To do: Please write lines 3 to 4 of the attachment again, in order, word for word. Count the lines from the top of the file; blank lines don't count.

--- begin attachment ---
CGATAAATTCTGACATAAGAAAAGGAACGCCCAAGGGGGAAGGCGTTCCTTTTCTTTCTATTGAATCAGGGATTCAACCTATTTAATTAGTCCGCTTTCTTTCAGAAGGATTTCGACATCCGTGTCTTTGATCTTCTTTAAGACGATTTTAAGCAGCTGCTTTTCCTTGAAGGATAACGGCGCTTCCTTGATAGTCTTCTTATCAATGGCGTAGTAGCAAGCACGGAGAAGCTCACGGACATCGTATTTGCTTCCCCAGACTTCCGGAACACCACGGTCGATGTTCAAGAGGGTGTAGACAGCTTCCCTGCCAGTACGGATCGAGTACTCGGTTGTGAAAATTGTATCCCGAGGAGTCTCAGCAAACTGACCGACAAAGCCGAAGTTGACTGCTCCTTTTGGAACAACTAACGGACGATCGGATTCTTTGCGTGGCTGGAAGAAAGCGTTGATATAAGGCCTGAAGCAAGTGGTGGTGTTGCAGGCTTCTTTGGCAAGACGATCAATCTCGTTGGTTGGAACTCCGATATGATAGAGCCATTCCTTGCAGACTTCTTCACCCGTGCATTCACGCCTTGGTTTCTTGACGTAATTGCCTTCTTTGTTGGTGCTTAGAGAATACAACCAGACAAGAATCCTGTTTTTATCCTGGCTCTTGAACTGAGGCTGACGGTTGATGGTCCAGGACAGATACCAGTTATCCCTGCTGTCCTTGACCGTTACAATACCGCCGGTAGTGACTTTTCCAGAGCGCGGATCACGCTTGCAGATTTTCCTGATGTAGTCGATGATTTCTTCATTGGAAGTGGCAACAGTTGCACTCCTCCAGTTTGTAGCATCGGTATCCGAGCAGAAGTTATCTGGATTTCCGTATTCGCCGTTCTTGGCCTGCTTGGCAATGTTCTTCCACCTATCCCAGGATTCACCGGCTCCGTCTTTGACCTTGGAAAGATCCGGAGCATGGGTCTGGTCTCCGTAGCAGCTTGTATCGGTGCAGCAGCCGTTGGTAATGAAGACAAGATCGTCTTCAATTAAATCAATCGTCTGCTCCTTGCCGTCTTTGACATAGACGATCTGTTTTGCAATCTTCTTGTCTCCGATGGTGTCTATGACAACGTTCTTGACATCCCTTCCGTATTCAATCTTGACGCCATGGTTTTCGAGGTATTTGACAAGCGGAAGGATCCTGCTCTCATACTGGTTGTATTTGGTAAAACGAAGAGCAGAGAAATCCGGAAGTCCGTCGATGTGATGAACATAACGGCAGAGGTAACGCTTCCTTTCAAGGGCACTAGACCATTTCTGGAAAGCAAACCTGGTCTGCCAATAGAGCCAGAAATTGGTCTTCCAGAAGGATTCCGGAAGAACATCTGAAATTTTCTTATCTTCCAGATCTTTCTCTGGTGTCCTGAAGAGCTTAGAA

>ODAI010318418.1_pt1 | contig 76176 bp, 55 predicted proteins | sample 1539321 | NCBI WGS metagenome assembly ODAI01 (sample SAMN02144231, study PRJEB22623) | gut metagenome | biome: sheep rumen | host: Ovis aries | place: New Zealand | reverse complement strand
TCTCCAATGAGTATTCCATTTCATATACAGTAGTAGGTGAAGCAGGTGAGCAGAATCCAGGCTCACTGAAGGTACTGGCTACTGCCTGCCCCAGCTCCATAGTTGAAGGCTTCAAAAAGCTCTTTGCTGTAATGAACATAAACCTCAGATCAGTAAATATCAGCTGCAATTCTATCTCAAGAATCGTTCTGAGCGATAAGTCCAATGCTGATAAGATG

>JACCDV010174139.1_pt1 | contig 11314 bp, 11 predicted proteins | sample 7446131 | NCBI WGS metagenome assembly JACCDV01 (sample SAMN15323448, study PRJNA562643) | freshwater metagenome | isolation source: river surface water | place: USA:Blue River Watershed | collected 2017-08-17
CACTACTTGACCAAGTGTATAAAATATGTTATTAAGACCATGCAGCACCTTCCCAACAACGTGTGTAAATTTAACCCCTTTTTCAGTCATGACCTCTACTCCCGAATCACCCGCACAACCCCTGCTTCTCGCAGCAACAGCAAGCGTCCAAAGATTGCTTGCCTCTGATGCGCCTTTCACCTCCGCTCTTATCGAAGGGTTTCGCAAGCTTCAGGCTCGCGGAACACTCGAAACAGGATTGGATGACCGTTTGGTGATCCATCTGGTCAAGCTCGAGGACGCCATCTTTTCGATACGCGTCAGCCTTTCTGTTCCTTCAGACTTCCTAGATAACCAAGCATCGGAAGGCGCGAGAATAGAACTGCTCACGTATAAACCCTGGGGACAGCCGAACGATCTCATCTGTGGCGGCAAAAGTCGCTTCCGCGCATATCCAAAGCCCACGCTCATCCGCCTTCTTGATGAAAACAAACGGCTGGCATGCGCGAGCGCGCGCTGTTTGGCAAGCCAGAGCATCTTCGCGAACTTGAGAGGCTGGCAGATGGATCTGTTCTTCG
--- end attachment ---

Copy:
TCTCCAATGAGTATTCCATTTCATATACAGTAGTAGGTGAAGCAGGTGAGCAGAATCCAGGCTCACTGAAGGTACTGGCTACTGCCTGCCCCAGCTCCATAGTTGAAGGCTTCAAAAAGCTCTTTGCTGTAATGAACATAAACCTCAGATCAGTAAATATCAGCTGCAATTCTATCTCAAGAATCGTTCTGAGCGATAAGTCCAATGCTGATAAGATG

>JACCDV010174139.1_pt1 | contig 11314 bp, 11 predicted proteins | sample 7446131 | NCBI WGS metagenome assembly JACCDV01 (sample SAMN15323448, study PRJNA562643) | freshwater metagenome | isolation source: river surface water | place: USA:Blue River Watershed | collected 2017-08-17